• If you don’t know the exact fair market value at the time of a trade or use of cryptocurrency, use your best reasonable estimates.
  • Moving the same coin between two wallets or exchanges shouldn’t be a taxable event, but you do have to account for it. Exchanges might treat these as taxable events by default, so make sure to not go off their records alone.
  • FIFO rules should be optional. You should be able to choose between “First in First Out” FIFO and “Last in Last Out” LIFO.
  • The wash rule likely doesn’t apply to crypto.¬†Section 1091 wash sale rules only mention securities, not intangible property.
  • There are loopholes in the new tax bill that let high frequency traders use a passthrough to benefit (essentially you would create an LLC for your trading). You have to be trading a good amount (in terms of volume and USD values) for this to work. See a professional for advice if you think this applies to you.
  • You must make a good faith effort to claim your crypto and pay your taxes no matter which route you take.
  • Trying to hide your assets is tax evasion, a federal offensive.
  • Making a good faith effort, but getting it wrong, results in a fee.
  • If you think you maybe might owe taxes from past years, file an amended return and get right with the IRS before they come looking for you. See:¬†IRS Offers Tips on How to Amend Your Tax Return.
  • When you file, be consistent. You can’t do FIFO over here, like-kind over there, wash rule here but not there, etc.

If you did anything other than hold, you should see a tax professional ASAP (a local CPA for example). The lack of clarification this year plus the Coinbase lawsuit hints at the idea that the IRS will have its eye out for traders who moved more than $20k in crypto. You must make a good faith effort if you moved more than $20k in crypto (even just between wallets). Further, you have some additional tax responsibilities if you make more than $1k in capital gains in a year (see below).

Do I owe taxes on cryptocurrency even if I never cashed out? Putting together all the above points, one may owe taxes on cryptocurrency even if they have never sold cryptocurrency for US dollars and never cashed out to their bank account. Remember, trading and using cryptocurrency are both taxable events where the taxable amount is calculated from the fair market value in U.S. dollars at the time of the event. So if you spent the year trading Bitcoin to Ethereum in GDAX or Bittrex, then you realized short term capital gains or losses with each trade and owe taxes on that.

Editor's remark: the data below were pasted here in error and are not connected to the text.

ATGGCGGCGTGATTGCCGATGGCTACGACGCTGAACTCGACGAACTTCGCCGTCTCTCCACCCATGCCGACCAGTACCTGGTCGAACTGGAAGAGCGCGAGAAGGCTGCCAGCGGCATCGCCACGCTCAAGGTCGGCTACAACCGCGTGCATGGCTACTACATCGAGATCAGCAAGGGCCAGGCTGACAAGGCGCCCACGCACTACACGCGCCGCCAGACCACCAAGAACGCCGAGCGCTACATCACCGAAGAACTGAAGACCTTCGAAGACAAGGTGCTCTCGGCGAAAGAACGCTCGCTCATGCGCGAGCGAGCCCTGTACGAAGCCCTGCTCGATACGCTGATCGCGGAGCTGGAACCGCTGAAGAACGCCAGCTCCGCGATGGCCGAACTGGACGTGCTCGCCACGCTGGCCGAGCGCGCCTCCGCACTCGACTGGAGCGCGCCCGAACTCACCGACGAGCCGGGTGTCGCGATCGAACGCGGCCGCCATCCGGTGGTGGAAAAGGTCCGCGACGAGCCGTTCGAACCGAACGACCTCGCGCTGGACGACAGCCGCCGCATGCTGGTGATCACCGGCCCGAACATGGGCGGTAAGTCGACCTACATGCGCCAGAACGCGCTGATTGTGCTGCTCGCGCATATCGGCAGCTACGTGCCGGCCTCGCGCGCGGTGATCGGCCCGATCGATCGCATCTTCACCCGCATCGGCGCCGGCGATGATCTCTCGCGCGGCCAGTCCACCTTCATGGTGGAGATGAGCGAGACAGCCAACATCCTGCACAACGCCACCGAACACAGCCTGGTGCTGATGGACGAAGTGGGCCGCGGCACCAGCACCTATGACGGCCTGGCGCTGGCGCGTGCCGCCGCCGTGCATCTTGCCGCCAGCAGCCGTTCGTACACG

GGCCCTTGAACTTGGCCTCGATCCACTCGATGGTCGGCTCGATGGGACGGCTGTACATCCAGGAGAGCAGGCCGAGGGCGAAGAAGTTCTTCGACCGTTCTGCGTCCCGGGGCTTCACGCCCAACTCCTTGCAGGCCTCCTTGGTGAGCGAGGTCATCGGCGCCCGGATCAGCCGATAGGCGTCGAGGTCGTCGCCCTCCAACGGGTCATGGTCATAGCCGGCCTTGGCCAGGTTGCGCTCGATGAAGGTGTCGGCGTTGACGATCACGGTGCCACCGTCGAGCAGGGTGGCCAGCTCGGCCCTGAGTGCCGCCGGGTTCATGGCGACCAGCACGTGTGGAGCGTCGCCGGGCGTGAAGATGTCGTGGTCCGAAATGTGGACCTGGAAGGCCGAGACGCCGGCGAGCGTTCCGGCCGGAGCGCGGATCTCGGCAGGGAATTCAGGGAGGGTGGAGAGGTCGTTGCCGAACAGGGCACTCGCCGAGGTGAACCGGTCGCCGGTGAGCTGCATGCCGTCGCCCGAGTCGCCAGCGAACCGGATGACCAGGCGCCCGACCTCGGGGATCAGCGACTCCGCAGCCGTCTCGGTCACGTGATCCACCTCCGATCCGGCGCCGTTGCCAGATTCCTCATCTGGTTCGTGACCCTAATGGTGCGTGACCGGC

How capital gains and losses work?¬†All capital gains and losses¬†realized in a tax year (Jan 1 – Dec 31) are weighted against each other and subtracted from your initial investment (your cost basis). Then you owe taxes on profits in that year. The short term rate is very similar to the ordinary income rate. The long term rate (on assets held over 365 days) is about half the short term rate. Long term gains can be realized at any point in any tax year via the above methods (by selling, trading, and/or using cryptocurrency). Please note that if you calculate your gains and losses as “first in first out,” you are realizing all your long term gains first (thus, you may want to see if “last in last out” works better for you). Lastly, on $3k in losses can be carried over between years (so if you have more losses than gains, you can only bring $3k worth forward each year to offset future gains).